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what will the role for les moonves be? les will be the ceo and it will be his task to revive the fortunes of the cable network and the paramount studio of viacom. david: a look at the different variations of virtual reality hitting the market. josh: 2016 was supposed to be the year of vr. we saw oculus released a high-end virtual reality headset, as did htc. those things need powerful computers, they are the deluxe experience. google gained a lot of steam as well for releasing a cardboard thing you put a phone and. it's a cardboard holder for a phone that fits on your face. that gives a very basic virtual reality experience.
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there is stuff in between. oculus worked with samsung to make a plastic headset that you also put a phone and but has a bit more of the bells and whistles. carol: oculus rift and htc are at the high end. >> is a very expensive devices. you have to spend $1000 for a pc to run with them. the google thing is essentially free. the same something is in between. google released a competitor to the samsung gear vr called the daydream view. you can use your phone with it. that gives you something in between. not quite oculus rift, but good
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enough at this point. it's clear what you are paying for when you get the high-end experience like especially the htc vibe. it tracks you around the room. it's a bit of a struggle -- there's two cameras you have to set up that track your movement. you have to plug this into a computer and you have a cord hanging off of your head plugged into this computer. david: each year, bloomberg businessweek offered its predictions for the year ahead. it gets some things right and something's wrong. >> this is the third year in a row we've done this what we got right, what we got wrong.
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some are qualitative, some are quantitative. some are writer insights, some come from analysts we talk to. it's like a reverse back-check. -- fact check. we find anything that is a prediction and some of them leap right out -- the death of scalia. others, you have to check. did this come true? david: talk about the means by which you did it this year. the whole issue this week nodding to other magazines here. using the matrix that is a weekly facet of new york magazine's. >> we like to be a little weird. this is a nod to the approval matrix. there is another awareness level on top of that.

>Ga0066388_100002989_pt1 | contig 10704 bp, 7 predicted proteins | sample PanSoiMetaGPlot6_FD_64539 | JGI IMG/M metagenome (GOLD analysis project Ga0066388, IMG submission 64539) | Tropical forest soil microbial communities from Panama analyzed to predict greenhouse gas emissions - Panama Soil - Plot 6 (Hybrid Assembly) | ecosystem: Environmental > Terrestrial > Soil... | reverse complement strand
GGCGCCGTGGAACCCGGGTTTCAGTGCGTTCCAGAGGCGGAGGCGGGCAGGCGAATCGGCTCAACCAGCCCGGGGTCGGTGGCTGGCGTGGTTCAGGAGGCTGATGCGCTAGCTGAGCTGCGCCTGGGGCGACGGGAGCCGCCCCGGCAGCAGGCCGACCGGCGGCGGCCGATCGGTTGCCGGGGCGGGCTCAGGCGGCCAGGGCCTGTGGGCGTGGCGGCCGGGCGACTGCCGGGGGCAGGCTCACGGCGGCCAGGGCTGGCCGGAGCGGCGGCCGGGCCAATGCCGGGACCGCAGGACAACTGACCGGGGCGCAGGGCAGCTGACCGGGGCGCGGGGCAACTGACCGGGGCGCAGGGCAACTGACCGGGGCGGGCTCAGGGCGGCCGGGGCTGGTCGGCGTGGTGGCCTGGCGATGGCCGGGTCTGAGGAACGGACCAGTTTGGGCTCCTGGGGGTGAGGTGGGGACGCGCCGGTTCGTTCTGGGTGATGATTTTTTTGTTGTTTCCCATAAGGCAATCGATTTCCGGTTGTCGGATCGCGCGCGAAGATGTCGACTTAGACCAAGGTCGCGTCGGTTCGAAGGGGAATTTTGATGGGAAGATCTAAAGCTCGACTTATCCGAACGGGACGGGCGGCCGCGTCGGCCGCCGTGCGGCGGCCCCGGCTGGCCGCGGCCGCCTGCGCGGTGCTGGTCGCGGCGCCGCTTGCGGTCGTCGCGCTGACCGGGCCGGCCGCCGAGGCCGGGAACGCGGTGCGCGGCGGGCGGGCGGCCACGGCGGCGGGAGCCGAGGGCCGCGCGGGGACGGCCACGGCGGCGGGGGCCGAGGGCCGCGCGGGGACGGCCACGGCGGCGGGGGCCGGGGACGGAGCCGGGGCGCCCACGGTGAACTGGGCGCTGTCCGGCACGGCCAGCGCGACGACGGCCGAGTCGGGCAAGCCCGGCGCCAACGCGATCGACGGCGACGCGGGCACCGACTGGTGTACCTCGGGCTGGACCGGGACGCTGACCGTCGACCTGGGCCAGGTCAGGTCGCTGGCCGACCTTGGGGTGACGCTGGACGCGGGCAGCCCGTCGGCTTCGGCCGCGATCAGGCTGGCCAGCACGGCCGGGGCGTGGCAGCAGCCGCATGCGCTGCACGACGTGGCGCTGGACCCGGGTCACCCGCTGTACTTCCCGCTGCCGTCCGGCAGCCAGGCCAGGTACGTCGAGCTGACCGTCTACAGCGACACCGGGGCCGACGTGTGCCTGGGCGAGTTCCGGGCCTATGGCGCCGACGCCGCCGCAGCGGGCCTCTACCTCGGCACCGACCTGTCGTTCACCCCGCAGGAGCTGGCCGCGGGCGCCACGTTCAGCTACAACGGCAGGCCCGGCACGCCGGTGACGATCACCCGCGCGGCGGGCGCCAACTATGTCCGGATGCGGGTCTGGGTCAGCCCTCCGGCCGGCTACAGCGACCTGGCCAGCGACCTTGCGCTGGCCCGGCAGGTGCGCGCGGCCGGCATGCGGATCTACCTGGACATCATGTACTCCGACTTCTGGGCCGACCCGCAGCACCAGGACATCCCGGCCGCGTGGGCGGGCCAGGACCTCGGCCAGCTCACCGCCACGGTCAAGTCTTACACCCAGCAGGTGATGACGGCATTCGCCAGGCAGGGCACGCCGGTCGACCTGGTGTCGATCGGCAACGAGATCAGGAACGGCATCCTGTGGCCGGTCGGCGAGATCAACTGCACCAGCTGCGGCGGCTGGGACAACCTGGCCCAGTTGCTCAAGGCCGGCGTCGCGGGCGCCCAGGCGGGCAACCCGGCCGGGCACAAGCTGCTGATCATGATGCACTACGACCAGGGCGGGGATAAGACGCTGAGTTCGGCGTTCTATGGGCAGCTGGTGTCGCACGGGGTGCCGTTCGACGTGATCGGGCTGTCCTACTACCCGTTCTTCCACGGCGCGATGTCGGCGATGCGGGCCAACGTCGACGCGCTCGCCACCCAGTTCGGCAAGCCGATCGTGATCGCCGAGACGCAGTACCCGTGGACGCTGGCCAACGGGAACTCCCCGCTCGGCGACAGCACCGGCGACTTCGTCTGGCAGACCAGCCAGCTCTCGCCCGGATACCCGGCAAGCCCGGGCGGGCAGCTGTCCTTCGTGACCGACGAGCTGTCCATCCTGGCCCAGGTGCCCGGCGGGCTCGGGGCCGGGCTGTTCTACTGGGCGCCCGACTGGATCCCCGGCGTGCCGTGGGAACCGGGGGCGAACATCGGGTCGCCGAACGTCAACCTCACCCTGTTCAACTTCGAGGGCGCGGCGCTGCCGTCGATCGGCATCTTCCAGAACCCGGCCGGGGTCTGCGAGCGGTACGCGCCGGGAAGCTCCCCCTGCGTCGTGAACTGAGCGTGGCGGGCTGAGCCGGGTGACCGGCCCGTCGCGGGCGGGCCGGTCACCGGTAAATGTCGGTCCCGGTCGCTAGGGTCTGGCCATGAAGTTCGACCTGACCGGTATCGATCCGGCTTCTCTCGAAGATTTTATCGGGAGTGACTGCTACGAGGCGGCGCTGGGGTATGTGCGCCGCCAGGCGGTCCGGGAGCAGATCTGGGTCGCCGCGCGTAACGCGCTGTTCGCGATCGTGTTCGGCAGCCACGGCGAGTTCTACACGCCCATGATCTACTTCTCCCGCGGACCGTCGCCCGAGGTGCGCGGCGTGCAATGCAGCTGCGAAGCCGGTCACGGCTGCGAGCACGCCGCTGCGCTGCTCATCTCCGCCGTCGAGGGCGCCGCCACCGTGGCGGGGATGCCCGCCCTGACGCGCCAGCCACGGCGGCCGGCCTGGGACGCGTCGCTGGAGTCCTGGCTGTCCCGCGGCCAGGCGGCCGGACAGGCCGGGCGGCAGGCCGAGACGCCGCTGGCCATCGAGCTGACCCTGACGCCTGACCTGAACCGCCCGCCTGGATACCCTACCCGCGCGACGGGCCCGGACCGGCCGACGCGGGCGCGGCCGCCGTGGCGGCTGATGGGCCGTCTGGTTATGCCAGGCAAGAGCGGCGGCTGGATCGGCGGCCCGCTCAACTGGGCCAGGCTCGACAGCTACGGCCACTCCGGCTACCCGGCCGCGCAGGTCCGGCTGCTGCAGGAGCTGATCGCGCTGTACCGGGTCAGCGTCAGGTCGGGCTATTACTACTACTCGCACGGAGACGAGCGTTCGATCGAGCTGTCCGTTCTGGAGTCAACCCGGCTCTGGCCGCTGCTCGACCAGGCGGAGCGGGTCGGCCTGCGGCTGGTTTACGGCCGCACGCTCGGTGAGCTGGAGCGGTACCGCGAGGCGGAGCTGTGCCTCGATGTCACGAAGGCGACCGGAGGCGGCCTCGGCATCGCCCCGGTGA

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also a nod to the movie "the matrix." you can see that in our whoa category. david: you mentioned antonin scalia. i'm glad you brought that up. that was my prediction personally. this was about the counterintuitive likelihood that of the nine supreme court justices, if there was one who would be the swing vote who both sides would have the most recent to focus on in this extremely potentially impactful case about mandatory union fees, scalia was the one who could make it go one way or another. talked to various experts, when into what scalia had written in the past -- why he would not necessarily take the same position.
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instead, he died. david: still wrestling with what will become of the court in washington. >> that particular case deadlocked 4-4, as did others. it's an issue that has deadlocked the court. people are trying to get back there. carol: "bloomberg businessweek" is on newsstands now. david: and online. i love that matrix. fun to go back and look at the predictions. how about you? carol: i like how it's divided into five sections and how they did a nod to other publications. to divide the magazine and cover different areas. really well done. more bloomberg television starts now. ♪